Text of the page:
Released: 2015, Hells Headbangers
Reviewer: Metal-Rules.com UK Team
Now we should just be clear, we’re talking about the UK Scythian here. Not any other. Because apparently there are others. Which will probably cause all sorts of problems in the long run. And taking the lead from so many other bands they’ve made it a right mystery to find out who’s even in this Scythian. Or how many of them there are. The PR says quartet, which is sort of correct if we count B. Iron’s live input, although wait does he also feature on the album? And half their online presence makes no mention of good old J.C. Volgard on the drums. Oh the random and unknown politics of music. We just want to know who you are. A bunch of initials apparently.
Ah but some of those initials belong to S. Vrath who you may (or may not) know from his turns in Craven Idol, Crom Dubh and Sepulchral Temple. Yeah we’d be too busy to worry about our bio as well. HUBRIS IN EXCELSIS then – full length album numero two for Scythian; a record that comes charging through with no regard for the six year gap.
Apparently taking inspiration from apocalyptic sci-fi and morbid poetry, the album features a number of light and shade tracks like “Apocalyptic Visions”, which starts off acoustic and then lets the black and death metal influences run. With a few thrash gallops to boot. It’s a device that is on the whole a little overused across HUBRIS IN EXCELSIS but when it gets as good as “Apocalyptic Visions” does come its second-wind-run-into-close you kind of don’t mind.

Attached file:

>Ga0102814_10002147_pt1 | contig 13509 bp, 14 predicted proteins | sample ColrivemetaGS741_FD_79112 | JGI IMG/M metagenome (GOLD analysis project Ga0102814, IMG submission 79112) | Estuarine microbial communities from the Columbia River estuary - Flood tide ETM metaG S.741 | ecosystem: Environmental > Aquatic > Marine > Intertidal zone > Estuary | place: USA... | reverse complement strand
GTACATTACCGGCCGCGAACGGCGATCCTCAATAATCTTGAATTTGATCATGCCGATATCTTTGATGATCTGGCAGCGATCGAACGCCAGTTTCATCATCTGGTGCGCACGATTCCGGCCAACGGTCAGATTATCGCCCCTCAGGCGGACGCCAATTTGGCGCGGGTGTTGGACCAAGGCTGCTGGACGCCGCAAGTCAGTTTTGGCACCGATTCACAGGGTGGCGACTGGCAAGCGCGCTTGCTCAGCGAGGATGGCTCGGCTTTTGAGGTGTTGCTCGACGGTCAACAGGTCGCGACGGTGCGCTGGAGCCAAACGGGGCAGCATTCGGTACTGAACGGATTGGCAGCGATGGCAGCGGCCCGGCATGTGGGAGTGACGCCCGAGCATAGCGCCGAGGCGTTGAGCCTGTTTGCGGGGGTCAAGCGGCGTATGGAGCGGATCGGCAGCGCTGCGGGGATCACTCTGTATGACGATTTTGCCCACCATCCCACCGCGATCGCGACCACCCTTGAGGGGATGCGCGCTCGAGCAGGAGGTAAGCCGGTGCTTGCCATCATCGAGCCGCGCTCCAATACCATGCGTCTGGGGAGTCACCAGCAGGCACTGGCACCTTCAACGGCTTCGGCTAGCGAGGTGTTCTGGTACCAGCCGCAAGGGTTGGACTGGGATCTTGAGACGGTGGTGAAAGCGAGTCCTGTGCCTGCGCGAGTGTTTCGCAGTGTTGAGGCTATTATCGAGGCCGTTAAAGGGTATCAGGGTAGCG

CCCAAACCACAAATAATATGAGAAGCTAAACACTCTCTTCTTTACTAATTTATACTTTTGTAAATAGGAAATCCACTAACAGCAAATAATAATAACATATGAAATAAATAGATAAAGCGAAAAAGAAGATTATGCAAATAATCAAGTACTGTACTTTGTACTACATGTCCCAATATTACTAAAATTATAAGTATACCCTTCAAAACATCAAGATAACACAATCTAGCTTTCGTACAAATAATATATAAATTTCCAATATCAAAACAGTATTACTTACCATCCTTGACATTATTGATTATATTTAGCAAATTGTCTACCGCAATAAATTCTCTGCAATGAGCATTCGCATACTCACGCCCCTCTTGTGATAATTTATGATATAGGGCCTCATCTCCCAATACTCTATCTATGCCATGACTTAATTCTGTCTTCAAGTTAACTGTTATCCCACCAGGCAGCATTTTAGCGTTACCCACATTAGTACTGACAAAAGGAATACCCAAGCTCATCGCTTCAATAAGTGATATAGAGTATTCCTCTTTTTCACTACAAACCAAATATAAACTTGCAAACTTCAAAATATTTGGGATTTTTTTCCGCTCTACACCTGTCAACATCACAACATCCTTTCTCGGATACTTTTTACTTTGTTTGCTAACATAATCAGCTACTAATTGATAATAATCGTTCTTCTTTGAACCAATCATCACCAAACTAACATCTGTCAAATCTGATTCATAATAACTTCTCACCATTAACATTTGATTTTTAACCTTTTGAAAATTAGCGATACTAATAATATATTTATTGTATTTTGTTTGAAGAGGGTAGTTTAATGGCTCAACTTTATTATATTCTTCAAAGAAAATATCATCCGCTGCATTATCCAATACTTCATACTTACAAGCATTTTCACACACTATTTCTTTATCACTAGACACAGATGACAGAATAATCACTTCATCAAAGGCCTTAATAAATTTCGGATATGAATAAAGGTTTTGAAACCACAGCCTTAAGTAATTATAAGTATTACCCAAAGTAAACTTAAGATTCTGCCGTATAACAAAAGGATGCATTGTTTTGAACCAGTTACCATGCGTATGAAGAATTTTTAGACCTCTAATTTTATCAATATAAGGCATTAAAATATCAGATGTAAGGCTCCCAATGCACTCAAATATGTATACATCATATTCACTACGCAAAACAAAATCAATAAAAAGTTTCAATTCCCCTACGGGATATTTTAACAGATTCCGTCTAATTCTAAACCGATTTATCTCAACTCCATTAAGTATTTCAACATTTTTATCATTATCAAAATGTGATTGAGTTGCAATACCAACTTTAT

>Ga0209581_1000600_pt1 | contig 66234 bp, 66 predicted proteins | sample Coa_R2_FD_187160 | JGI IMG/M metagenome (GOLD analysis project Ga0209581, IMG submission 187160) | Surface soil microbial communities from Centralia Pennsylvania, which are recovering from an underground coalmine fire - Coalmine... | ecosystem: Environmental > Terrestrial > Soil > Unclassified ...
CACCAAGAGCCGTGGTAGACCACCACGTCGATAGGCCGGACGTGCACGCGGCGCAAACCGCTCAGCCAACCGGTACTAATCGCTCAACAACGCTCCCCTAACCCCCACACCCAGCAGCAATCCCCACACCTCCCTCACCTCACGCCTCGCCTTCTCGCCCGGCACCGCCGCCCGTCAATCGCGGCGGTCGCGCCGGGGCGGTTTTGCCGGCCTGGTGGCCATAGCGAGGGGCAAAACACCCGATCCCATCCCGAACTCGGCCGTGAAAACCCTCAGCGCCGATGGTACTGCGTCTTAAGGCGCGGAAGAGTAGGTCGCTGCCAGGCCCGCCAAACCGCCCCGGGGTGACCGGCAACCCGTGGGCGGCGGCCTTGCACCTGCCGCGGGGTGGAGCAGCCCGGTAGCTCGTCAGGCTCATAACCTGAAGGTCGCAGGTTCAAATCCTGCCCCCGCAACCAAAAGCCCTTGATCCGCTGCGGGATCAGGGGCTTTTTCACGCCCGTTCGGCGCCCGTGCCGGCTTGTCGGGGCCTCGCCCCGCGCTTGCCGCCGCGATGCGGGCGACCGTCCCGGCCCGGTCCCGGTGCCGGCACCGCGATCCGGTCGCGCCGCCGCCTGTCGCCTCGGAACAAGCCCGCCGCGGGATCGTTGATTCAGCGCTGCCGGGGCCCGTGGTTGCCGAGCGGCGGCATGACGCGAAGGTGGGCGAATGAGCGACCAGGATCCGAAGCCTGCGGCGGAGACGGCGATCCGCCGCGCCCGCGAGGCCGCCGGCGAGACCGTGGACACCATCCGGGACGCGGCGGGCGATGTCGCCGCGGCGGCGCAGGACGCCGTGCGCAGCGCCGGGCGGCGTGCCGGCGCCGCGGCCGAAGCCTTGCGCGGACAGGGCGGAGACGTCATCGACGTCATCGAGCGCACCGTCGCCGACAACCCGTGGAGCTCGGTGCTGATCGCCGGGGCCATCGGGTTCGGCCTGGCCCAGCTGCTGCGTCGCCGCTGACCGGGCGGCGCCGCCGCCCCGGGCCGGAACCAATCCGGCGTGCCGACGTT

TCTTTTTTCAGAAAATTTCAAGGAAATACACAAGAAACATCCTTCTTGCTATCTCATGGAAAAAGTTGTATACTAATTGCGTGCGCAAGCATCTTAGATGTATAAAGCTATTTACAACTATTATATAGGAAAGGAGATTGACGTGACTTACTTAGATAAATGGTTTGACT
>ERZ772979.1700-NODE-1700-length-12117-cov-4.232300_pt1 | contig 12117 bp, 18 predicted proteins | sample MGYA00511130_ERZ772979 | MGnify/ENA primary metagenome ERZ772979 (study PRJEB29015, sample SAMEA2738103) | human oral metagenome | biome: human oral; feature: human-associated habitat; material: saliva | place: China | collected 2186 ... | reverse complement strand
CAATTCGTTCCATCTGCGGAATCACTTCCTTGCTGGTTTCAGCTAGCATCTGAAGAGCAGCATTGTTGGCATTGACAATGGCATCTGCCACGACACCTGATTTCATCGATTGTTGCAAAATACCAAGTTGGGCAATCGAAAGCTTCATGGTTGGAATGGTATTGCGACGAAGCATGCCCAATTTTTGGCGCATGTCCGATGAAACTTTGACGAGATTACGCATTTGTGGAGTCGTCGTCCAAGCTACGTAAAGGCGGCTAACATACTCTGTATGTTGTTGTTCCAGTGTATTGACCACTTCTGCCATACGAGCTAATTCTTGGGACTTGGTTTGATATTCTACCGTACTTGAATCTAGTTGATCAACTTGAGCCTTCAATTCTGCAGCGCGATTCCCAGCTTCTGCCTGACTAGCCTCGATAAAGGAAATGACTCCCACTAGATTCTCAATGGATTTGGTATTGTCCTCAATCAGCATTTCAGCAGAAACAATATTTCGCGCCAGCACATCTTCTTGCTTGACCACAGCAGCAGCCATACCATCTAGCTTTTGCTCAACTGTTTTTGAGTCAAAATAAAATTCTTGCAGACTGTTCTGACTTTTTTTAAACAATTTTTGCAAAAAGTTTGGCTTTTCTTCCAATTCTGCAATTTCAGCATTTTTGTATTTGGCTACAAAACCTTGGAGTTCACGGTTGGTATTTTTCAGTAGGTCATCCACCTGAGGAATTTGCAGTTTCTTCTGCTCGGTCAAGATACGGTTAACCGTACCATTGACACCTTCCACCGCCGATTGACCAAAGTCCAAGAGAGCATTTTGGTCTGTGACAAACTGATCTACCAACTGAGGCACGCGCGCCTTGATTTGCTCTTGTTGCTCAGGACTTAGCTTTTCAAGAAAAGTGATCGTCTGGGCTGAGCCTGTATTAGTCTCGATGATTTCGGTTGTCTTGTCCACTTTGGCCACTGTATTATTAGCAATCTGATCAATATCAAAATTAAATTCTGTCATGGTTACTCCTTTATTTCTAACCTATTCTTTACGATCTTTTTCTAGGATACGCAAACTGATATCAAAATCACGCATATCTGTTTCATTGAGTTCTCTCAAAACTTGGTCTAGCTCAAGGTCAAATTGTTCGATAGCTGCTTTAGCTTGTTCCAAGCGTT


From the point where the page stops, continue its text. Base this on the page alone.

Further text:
You can hear Sodom and Bathory, you can hear Angelcorpse, you can hear the end of the world in Vrath’s vocals, as though he’s barely keeping a lid on it. “As Tyrants Feast” is uncompromising from the guitar’s first cry, Volgard setting such a furious pace on the drums, the vocals almost feel a touch behind.
“The Laws…’” Arabic acoustic opening and spoken word vocals lingers, whilst “War Graves” sees Wilfred Owen’s First World War poem “Dulce et Decorum Est” spoken over acoustic guitar, building into heavy waves. It’s kind of cool and it has a real power, because those words have power, but it’s hard to figure out why they didn’t close the album with it. Instead they left that to “Dystopia” which to be fair is one of the best HUBRIS IN EXCELSIS has up its dirty sleeve. If you wondered why they need extra guitars live, give it a spin. Those six-strings sound super clean, almost sparkling against the apocalyptic backdrop.
Scythian are apparently the first UK band to be signed up by extreme metal aficionados Hells Headbangers. HUBRIS IN EXCELSIS tells you exactly why.
Review by Kirsty Birkett-Stubbs